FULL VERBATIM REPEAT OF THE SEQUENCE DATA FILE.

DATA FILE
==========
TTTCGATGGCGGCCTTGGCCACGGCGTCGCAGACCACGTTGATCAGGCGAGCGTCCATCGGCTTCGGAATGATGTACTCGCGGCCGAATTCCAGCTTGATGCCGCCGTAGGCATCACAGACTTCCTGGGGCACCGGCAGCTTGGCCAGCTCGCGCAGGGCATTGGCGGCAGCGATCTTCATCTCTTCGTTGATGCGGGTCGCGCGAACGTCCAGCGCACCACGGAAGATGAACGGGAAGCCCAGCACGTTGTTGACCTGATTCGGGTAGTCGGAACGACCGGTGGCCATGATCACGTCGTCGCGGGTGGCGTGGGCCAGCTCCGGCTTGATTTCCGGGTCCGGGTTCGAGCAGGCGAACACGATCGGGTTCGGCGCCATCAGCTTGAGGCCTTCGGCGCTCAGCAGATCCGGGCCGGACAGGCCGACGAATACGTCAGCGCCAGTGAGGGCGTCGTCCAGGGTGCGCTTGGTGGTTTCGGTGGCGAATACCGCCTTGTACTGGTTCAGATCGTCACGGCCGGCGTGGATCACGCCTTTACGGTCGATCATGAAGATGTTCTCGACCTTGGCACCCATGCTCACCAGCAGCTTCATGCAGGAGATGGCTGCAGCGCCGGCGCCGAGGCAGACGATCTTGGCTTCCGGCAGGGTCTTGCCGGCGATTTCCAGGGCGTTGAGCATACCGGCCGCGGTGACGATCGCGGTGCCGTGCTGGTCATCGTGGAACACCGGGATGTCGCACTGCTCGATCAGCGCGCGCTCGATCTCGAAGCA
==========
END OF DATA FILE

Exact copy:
TTTCGATGGCGGCCTTGGCCACGGCGTCGCAGACCACGTTGATCAGGCGAGCGTCCATCGGCTTCGGAATGATGTACTCGCGGCCGAATTCCAGCTTGATGCCGCCGTAGGCATCACAGACTTCCTGGGGCACCGGCAGCTTGGCCAGCTCGCGCAGGGCATTGGCGGCAGCGATCTTCATCTCTTCGTTGATGCGGGTCGCGCGAACGTCCAGCGCACCACGGAAGATGAACGGGAAGCCCAGCACGTTGTTGACCTGATTCGGGTAGTCGGAACGACCGGTGGCCATGATCACGTCGTCGCGGGTGGCGTGGGCCAGCTCCGGCTTGATTTCCGGGTCCGGGTTCGAGCAGGCGAACACGATCGGGTTCGGCGCCATCAGCTTGAGGCCTTCGGCGCTCAGCAGATCCGGGCCGGACAGGCCGACGAATACGTCAGCGCCAGTGAGGGCGTCGTCCAGGGTGCGCTTGGTGGTTTCGGTGGCGAATACCGCCTTGTACTGGTTCAGATCGTCACGGCCGGCGTGGATCACGCCTTTACGGTCGATCATGAAGATGTTCTCGACCTTGGCACCCATGCTCACCAGCAGCTTCATGCAGGAGATGGCTGCAGCGCCGGCGCCGAGGCAGACGATCTTGGCTTCCGGCAGGGTCTTGCCGGCGATTTCCAGGGCGTTGAGCATACCGGCCGCGGTGACGATCGCGGTGCCGTGCTGGTCATCGTGGAACACCGGGATGTCGCACTGCTCGATCAGCGCGCGCTCGATCTCGAAGCA